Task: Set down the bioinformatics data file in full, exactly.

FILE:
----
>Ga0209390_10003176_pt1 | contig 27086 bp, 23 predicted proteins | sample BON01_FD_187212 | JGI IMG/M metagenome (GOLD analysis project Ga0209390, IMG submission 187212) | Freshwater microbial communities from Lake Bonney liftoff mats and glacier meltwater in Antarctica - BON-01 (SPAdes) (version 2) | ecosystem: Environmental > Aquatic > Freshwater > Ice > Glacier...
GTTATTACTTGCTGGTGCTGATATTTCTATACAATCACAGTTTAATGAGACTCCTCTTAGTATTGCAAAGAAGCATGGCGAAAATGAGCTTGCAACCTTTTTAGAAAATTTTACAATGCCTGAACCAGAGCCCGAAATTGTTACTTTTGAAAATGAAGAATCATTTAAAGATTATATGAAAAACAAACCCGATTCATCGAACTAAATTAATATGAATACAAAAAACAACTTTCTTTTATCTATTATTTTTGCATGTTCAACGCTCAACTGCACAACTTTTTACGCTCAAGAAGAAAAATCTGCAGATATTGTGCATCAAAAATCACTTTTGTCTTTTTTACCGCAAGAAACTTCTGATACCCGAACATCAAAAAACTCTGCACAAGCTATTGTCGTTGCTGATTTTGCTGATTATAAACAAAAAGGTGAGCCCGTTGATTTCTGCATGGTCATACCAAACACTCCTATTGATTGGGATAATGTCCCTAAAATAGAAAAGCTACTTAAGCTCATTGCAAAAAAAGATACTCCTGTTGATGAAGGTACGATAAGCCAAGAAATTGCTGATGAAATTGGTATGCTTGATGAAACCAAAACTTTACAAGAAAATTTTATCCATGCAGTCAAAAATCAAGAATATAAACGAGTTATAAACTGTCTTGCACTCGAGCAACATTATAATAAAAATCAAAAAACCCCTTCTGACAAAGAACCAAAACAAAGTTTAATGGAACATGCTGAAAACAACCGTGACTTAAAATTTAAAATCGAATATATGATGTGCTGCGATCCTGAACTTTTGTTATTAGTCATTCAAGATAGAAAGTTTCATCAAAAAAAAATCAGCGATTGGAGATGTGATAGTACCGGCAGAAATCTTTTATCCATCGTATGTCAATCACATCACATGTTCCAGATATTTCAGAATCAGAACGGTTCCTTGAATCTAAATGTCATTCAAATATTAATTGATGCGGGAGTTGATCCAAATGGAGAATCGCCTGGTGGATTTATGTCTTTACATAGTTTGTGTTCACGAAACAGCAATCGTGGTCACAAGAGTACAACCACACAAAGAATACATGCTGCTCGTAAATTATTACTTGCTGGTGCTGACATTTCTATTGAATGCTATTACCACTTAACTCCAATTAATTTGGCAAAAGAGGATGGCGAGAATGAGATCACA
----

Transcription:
>Ga0209390_10003176_pt1 | contig 27086 bp, 23 predicted proteins | sample BON01_FD_187212 | JGI IMG/M metagenome (GOLD analysis project Ga0209390, IMG submission 187212) | Freshwater microbial communities from Lake Bonney liftoff mats and glacier meltwater in Antarctica - BON-01 (SPAdes) (version 2) | ecosystem: Environmental > Aquatic > Freshwater > Ice > Glacier...
GTTATTACTTGCTGGTGCTGATATTTCTATACAATCACAGTTTAATGAGACTCCTCTTAGTATTGCAAAGAAGCATGGCGAAAATGAGCTTGCAACCTTTTTAGAAAATTTTACAATGCCTGAACCAGAGCCCGAAATTGTTACTTTTGAAAATGAAGAATCATTTAAAGATTATATGAAAAACAAACCCGATTCATCGAACTAAATTAATATGAATACAAAAAACAACTTTCTTTTATCTATTATTTTTGCATGTTCAACGCTCAACTGCACAACTTTTTACGCTCAAGAAGAAAAATCTGCAGATATTGTGCATCAAAAATCACTTTTGTCTTTTTTACCGCAAGAAACTTCTGATACCCGAACATCAAAAAACTCTGCACAAGCTATTGTCGTTGCTGATTTTGCTGATTATAAACAAAAAGGTGAGCCCGTTGATTTCTGCATGGTCATACCAAACACTCCTATTGATTGGGATAATGTCCCTAAAATAGAAAAGCTACTTAAGCTCATTGCAAAAAAAGATACTCCTGTTGATGAAGGTACGATAAGCCAAGAAATTGCTGATGAAATTGGTATGCTTGATGAAACCAAAACTTTACAAGAAAATTTTATCCATGCAGTCAAAAATCAAGAATATAAACGAGTTATAAACTGTCTTGCACTCGAGCAACATTATAATAAAAATCAAAAAACCCCTTCTGACAAAGAACCAAAACAAAGTTTAATGGAACATGCTGAAAACAACCGTGACTTAAAATTTAAAATCGAATATATGATGTGCTGCGATCCTGAACTTTTGTTATTAGTCATTCAAGATAGAAAGTTTCATCAAAAAAAAATCAGCGATTGGAGATGTGATAGTACCGGCAGAAATCTTTTATCCATCGTATGTCAATCACATCACATGTTCCAGATATTTCAGAATCAGAACGGTTCCTTGAATCTAAATGTCATTCAAATATTAATTGATGCGGGAGTTGATCCAAATGGAGAATCGCCTGGTGGATTTATGTCTTTACATAGTTTGTGTTCACGAAACAGCAATCGTGGTCACAAGAGTACAACCACACAAAGAATACATGCTGCTCGTAAATTATTACTTGCTGGTGCTGACATTTCTATTGAATGCTATTACCACTTAACTCCAATTAATTTGGCAAAAGAGGATGGCGAGAATGAGATCACA